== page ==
Ceranemota tearlei (Hy. Edwards, 1886)
Ceranemota tearlei is a medium-sized moth (FW length 16–20 mm) that flies predominantly east of the Cascades during the fall. Its steel-gray forewings are marked with double black and brown transverse lines. The apical forewing is nearly square and the outer margin is convex and weakly scalloped. The ground color is steel gray, lightest and nearly uniform in the median area and darker and more mottled elsewhere. The apex is also lighter gray, bordered laterally by a thick black segment of the anterior subterminal line. A short black basal dash is present, thickest at the lateral end. The basal line is gray and inconspicuous. The undulating antemedial and postmedial lines are prominent, with the parallel components that are black abutting the median area and wood brown outside the median area. An "extra" diffuse dark gray line is oriented across the subterminal area in most specimens. The scalloped subterminal line is mostly light gray, with a black segment near the apex anterior to vein M1. The terminal line is nearly black. The fringe is gray with a tan base and weak, darker scalloping in some specimens. The orbicular spot is a dark gray or black spot, while the reniform spot is absent or a barely perceptible gray smudge. The hindwing is lighter gray with slightly darker markings. The collar and central thorax are wood brown, while the rest of the thorax is gray, like the forewings. The borders of the tegulae are raised, causing a sculpted appearance to the thorax. The male antenna is biserrate.
Ceranemota tearlei can be recognized as a member of the genus by its fall flight period, the shiny gray color, black and brown antemedial and postmedial lines, and the reduced spots. It is closely similar to Ceranemota fasciata and Ceranemota improvisa. The ground color of C. tearlei lacks a green tint found in both other species—best appreciated with specimens side-by-side—and its antemedial line is less undulating than in either of these species. In addition, the brown color of the collar and forewing lines in C. tearlei is less red than in C. fasciata and the forewing lacks contrasting darker areas found in C. improvisa.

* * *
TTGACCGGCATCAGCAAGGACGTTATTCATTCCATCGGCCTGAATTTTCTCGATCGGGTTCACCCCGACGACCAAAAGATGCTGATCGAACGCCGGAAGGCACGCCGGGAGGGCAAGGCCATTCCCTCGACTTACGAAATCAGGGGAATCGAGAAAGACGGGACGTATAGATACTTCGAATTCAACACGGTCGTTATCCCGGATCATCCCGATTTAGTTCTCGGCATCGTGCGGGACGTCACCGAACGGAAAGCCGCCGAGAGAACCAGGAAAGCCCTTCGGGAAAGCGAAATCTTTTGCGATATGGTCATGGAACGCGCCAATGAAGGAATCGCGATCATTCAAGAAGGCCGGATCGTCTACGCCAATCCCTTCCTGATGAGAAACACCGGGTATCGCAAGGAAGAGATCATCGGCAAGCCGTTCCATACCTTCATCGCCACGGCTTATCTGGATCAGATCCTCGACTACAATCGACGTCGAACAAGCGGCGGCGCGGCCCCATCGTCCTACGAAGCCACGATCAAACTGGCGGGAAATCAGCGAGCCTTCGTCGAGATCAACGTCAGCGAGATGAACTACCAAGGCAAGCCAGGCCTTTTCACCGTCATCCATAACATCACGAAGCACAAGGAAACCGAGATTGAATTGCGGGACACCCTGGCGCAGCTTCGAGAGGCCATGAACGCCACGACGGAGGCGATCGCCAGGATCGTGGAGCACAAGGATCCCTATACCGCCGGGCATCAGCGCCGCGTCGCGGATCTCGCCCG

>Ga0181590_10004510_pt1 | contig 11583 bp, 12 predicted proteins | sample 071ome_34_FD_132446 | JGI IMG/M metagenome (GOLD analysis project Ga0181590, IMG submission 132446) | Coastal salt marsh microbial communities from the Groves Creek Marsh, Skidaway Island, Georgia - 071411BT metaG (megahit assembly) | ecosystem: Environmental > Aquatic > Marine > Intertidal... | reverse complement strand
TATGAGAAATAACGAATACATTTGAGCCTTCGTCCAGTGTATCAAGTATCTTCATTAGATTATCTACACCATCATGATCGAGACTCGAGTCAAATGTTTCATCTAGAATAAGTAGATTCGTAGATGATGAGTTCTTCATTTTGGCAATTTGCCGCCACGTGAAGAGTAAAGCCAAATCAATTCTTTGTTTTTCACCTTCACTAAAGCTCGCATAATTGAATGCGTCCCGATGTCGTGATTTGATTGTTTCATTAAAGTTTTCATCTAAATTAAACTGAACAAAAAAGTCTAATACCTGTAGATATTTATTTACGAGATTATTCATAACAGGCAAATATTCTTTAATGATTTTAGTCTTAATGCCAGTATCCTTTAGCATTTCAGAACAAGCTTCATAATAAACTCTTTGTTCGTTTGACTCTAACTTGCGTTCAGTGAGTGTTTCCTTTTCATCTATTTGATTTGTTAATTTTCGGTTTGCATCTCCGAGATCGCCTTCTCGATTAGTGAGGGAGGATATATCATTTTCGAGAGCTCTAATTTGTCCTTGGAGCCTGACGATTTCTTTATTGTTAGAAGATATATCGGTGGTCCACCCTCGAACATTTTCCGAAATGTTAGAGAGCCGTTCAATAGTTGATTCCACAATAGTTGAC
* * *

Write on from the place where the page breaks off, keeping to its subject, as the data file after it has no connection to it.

We see no difference between populations previously referred to as Ceranemota albertae and Ceranemota tearlei and therefore consider Ceranemota albertae Clarke to be a synonym of Gluphisia tearlei Henry Edwards.
This species is common and widely distributed in forest habitats of the Cascades and Rocky Mountain regions, including higher elevation spruce-fir and mixed hardwood-conifer forests, lower elevation ponderosa pine forests, and quaking aspen forests. East of the Cascades, it also occurs in moist riparian zones along creeks and rivers in the low elevation desert zone.
Ceranemota tearlei is mainly found east of the Cascade crest north to west-central British Columbia and the Peace River region. The range extends east to western Montana and the southeastern corner of Idaho. It is limited to southwestern Oregon west of the Cascade Range. This distribution is spotty in the southern part of the Pacific Northwest where it is limited to the mountains.
This species occurs in western North America. The range extends from British Columbia and central Alberta south to central California in the west and to Utah and Colorado in the Rocky Mountains.
This species is known to feed on various Rosaceae including serviceberry (Amelanchier alnifolia) and mountain ash (Sorbus scopulina), but it may also use willows (Salix spp.) in the Salicaceae within riparian habitats.
Adults are single brooded and fly in the fall from late August through October. Most records are from September. They are nocturnal and come to light and bait.
This species has no economic importance.
Clarke & Benjamin (1938)
Miller & Hammond (2003)
Powell & Opler (2009)